Brief history of chocolate

Chocolate was used by the Aztecs as a natural remedy against tiredness and bad mood. This people used to consume it in the form of a bitter drink called cacahuatl.
The famed Aztec emperor Moctezuma II, who every day drank about fifty portions of cacahuatl from a golden goblet, attributed to it aphrodisiac properties.
Around 1500 AD the Spaniards, after invading the Americas and defeating the Aztecs, brought the popular cacao beans to the West. In a short time, Spain became extremely fond of it as well, so much so that it drew the attention of the Church. After some investigation, chocolate was condemned as a lustful and sinful food due to its supposed aphrodisiac properties.
It is only in the XVII century that chocolate spread first in England, and afterwards in the rest of Europe.

Chocolates were invented by chocolatier Michele Prochet who, in 1852, mixed cocoa with toasted ground hazelnut for the first time, thus creating the famous gianduiotti.
The person who came up with the idea of chocolates as a symbol of Valentine’s Day, however, is Richard Cadbury, from the famous chocolate brand. He was the first to launch on the market chocolate boxes as gifts for 14th February, suggesting not to throw away the box, and instead use it to keep secret love letters, the so-called “valentines”—another key symbol of the festivity.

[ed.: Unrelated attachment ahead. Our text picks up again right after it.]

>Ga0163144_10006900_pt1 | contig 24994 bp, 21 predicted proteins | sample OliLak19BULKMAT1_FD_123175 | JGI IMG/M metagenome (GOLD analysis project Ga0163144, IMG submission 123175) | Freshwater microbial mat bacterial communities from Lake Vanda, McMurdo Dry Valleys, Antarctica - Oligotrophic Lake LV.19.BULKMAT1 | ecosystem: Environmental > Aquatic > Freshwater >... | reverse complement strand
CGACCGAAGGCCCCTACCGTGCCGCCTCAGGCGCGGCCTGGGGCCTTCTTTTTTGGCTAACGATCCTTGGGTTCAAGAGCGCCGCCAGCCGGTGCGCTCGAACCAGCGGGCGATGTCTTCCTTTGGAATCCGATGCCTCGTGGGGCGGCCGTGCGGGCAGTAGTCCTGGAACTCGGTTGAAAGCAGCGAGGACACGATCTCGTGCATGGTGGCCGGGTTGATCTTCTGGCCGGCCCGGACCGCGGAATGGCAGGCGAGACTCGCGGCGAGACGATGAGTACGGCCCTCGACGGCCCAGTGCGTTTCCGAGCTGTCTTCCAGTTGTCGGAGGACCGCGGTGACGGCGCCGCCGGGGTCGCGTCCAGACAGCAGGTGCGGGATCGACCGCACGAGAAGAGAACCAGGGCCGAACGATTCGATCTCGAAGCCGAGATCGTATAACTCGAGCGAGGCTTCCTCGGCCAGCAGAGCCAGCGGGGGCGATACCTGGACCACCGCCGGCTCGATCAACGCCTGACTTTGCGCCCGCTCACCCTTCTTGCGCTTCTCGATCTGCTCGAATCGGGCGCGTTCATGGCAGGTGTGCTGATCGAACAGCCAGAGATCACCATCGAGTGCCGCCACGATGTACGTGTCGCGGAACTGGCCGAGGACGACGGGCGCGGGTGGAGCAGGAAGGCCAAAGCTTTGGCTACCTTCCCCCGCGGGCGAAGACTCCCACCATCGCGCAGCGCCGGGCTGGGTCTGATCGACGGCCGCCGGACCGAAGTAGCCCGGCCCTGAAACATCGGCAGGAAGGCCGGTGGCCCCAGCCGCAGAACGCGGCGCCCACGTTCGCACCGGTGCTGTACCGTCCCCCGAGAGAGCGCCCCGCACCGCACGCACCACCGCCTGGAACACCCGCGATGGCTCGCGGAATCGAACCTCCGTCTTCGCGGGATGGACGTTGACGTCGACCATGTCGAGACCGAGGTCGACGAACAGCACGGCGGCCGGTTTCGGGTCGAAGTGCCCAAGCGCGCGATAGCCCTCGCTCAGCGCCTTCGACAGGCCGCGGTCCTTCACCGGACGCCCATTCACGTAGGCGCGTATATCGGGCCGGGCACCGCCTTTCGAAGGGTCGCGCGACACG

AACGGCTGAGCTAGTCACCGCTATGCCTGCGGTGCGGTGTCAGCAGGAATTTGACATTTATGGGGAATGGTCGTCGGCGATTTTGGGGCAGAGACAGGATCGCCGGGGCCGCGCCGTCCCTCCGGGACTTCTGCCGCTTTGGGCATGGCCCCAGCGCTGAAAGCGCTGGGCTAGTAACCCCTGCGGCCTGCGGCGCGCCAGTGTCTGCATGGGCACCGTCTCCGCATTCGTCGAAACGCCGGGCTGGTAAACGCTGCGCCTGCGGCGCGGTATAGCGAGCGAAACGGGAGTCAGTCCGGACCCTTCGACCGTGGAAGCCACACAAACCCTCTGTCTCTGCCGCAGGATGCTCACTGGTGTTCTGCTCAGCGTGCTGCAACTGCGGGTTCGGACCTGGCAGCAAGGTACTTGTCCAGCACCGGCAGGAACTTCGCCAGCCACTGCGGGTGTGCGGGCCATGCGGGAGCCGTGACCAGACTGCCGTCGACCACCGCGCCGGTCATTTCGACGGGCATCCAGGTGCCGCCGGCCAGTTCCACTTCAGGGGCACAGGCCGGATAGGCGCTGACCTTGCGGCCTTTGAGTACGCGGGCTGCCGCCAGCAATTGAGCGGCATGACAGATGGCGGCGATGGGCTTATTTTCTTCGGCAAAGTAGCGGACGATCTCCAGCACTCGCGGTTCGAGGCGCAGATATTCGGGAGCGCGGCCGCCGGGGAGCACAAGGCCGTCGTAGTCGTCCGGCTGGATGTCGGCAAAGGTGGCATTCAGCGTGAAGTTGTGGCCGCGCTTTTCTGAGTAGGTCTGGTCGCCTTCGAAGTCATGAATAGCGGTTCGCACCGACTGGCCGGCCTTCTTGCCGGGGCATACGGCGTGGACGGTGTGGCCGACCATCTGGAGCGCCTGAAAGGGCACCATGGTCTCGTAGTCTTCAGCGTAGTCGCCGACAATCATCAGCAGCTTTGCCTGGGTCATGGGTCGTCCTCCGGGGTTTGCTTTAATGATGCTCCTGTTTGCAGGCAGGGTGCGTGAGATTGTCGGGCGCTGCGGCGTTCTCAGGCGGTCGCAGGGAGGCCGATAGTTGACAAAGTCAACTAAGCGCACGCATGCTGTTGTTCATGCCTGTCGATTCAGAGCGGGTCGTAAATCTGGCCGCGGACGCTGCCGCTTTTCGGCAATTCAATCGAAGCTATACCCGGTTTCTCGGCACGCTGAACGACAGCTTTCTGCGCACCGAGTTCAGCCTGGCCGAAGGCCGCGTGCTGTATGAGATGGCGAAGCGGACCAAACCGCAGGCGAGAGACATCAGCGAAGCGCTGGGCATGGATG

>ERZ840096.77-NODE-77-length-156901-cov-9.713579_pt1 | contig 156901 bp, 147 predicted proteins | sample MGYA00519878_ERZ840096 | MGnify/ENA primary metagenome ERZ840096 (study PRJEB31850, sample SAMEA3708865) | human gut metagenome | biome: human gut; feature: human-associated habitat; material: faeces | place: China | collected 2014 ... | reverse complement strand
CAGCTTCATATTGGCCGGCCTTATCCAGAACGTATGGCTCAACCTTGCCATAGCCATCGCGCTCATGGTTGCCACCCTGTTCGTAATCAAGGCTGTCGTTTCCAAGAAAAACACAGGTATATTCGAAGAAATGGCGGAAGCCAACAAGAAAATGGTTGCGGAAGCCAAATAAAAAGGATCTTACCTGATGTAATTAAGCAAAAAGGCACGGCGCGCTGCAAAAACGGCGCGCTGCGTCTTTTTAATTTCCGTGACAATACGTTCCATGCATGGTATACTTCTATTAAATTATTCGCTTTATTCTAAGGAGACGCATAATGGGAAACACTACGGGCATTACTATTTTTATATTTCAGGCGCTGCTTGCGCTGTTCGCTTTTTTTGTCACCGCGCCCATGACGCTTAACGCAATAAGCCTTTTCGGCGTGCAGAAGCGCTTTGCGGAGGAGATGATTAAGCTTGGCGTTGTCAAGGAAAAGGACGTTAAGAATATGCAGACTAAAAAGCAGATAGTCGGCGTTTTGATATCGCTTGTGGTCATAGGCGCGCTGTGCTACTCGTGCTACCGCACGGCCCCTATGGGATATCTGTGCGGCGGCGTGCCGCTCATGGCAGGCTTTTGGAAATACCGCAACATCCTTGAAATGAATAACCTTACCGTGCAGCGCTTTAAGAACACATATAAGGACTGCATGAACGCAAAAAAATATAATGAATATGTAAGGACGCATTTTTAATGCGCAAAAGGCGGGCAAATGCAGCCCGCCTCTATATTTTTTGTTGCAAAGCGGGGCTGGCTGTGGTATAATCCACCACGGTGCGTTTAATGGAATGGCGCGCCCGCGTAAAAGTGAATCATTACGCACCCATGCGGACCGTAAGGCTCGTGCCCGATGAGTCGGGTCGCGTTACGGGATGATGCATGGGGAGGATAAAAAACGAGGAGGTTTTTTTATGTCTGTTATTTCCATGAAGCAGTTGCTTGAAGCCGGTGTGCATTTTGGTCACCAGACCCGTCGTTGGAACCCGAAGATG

In conclusion…

…Valentine’s Day reminds us to celebrate love and cherish not only the symbols that help us express it, but also the gestures of affection we receive every day from the people closest to us.
This day invites us to strengthen the bonds with our loved ones and show them affection in meaningful ways. No matter whether the gift is big or small, what is important is to share love and happiness with the people we love.
Valentine’s Day gives us the opportunity to express our feelings in a special way, and create precious memories with the people we keep in our heart.

Discover all of our symbols of love!